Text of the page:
The Complete Idiot's Guide to GeekLists >> Tips from the Complete Idiot Himself
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Over the course of my time here on BGG, I've written a few GeekLists, and fielded a lot of questions from my fellow Geeks about using the GeekList format to, well... You know. List things.

After some cajoling and prodding, I've decided to put some tips together in the form of a -- wait for it -- GeekList! Huzzah! Feel free to add your own comments to some of my tips, or provide your personal tricks on making GeekLists really zing. The more information this provides, the better.

What do you think?
What are the most important things to keep in mind when writing a GeekList?
What do you enjoy most when reading another user's lists?
What simple tips can help turn a GeekList from Average into Amazing?
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1. Board Game: Initial Subject [Average Rating:6.12 Unranked]
Board Game: Initial Subject
Selecting Your Subject

One of the hardest things in writing a GeekList can be coming up with the original concept. There are some stand-by topics -- Top 10 lists, Thrift Finds, Games Played at X Event and similar lists (all valuable and viable when well-written).

But some topics simply have more resonance than others, or hit a certain nerve with the community, generating a lot of response and interaction. A good topic can range from something very simple -- a specific mechanic, a certain game component, a publisher -- to something far more nuanced -- a common thread running through several games, a subtle relationship between certain types of mechanics or insights into gamer personalities.

With so much to choose from, I often encourage people to start with a few topics that pique their interest, then work from there. I might have 4 or 5 different rough ideas on a topic I'd like to pursue, which I then narrow down in the next step. So when all else fails, go with something you find interesting.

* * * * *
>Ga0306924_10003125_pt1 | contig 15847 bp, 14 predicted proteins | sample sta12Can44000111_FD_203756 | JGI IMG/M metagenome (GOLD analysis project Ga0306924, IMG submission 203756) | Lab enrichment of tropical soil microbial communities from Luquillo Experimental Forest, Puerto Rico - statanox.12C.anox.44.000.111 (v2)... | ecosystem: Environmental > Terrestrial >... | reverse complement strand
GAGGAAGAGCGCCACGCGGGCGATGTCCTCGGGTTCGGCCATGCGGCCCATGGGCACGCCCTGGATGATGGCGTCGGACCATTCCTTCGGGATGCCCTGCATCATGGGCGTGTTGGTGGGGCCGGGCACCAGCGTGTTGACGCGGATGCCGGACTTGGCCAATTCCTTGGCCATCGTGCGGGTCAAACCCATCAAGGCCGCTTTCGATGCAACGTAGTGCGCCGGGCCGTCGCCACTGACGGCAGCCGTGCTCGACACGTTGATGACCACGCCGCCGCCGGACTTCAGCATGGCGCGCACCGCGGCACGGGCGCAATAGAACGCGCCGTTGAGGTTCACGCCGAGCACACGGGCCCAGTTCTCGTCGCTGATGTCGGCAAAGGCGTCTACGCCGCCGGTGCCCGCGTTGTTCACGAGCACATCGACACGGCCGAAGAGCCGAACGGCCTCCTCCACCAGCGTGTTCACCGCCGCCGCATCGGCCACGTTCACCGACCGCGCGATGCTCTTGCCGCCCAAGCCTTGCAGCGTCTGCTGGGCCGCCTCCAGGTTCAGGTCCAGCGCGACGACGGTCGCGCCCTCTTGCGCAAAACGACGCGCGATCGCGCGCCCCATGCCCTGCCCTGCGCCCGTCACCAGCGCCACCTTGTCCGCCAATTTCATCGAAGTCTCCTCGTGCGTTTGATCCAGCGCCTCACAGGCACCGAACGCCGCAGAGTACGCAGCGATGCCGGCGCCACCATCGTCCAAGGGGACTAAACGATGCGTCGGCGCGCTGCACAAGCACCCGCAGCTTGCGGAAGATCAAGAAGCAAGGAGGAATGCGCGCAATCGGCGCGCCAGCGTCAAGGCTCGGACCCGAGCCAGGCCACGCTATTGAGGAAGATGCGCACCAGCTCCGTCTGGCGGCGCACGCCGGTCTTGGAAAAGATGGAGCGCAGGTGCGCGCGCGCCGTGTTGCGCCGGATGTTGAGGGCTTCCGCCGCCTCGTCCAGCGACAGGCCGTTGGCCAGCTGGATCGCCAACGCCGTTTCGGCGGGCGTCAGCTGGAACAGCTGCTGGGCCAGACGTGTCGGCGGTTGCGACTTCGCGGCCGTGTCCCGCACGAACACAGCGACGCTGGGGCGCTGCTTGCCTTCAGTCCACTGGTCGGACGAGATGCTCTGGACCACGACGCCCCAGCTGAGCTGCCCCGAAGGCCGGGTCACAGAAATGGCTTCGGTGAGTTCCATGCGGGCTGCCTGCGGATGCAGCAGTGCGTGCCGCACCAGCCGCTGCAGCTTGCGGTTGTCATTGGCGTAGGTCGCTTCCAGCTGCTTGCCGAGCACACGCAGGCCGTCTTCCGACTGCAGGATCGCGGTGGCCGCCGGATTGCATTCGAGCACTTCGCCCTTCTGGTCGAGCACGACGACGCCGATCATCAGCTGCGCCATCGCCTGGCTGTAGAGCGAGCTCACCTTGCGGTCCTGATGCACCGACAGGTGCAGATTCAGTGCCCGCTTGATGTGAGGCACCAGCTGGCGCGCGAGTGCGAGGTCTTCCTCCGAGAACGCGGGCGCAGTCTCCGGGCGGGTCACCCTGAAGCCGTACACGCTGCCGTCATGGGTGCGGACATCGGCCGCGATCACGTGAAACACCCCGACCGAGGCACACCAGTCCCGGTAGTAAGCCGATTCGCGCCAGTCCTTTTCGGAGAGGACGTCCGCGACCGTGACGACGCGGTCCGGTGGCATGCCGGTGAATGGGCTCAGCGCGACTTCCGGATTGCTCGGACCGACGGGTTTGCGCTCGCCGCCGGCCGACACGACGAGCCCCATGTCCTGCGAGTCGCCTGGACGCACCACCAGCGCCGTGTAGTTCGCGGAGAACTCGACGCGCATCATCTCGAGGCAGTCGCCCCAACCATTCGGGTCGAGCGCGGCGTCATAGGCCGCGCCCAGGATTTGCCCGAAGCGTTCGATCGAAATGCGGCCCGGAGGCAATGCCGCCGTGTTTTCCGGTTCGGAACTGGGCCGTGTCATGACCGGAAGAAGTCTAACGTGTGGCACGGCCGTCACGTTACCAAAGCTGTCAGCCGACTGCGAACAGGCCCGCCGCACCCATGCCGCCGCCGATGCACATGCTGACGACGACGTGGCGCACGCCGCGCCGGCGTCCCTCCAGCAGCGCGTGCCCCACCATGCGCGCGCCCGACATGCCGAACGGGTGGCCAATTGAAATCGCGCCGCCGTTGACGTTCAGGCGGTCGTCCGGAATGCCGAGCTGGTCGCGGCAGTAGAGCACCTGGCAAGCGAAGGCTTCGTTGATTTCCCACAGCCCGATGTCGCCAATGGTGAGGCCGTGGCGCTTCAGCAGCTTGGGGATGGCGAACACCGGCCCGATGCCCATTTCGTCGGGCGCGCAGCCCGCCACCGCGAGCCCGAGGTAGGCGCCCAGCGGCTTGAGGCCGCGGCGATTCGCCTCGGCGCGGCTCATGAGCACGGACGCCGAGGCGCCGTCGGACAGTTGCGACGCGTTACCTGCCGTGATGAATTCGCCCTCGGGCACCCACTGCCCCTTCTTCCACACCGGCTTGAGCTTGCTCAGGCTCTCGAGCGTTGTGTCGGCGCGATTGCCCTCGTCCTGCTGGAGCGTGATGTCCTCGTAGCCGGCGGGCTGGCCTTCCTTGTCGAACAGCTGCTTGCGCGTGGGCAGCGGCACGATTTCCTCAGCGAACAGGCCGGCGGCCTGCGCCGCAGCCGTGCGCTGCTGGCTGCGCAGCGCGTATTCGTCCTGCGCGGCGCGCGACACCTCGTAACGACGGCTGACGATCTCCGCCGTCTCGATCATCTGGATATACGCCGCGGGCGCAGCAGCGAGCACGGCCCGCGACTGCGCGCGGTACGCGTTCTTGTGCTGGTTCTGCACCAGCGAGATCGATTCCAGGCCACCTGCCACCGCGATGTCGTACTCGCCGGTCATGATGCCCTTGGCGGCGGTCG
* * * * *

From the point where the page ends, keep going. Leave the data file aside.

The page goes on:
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2. Board Game: Sleuth [Average Rating:6.91 Overall Rank:1307]
Board Game: Sleuth
Conduct Some Research

After generating some ideas, it's often a good idea to put your detective cap on (or fashion one out of aluminum foil if you don't have one handy) and do a little research. There are 100s of GeekLists already out there, which provide a great resource for following up on your ideas... but session reports, reviews and game forums can also help refine your focus.

One common response I see on GeekLists is "This has been done before" followed by a list of links to previous GeekLists with a similar topic. This can be avoided by searching BGG for content along the same lines.

Even then, it's perfectly fine to develop content which has been dealt with before. After all, having several reviews available is far more useful than having just a single point of view. But in this case, it's important to distinguish your list from previous lists. What makes your list different? What details can you provide to help it stand out? What different spin can you put on the topic? Can you shed more light on the discussion or perhaps focus on a different element within the broader topic?
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3. Board Game: Voice of the Mummy [Average Rating:7.66 Overall Rank:13422]
Board Game: Voice of the Mummy
Find Your Voice - And Stick With It

No two people have the same writing style. Some are analytical and objective, others casual, conversational and subjective. The trick is to develop a sense of consistency and style within a particular list -- whether or not it's the same tone or voice used in other lists.

If you're making a humorous list, that should be fairly obvious from your writing style. If it's a serious look at game data, a more objective tone may work better.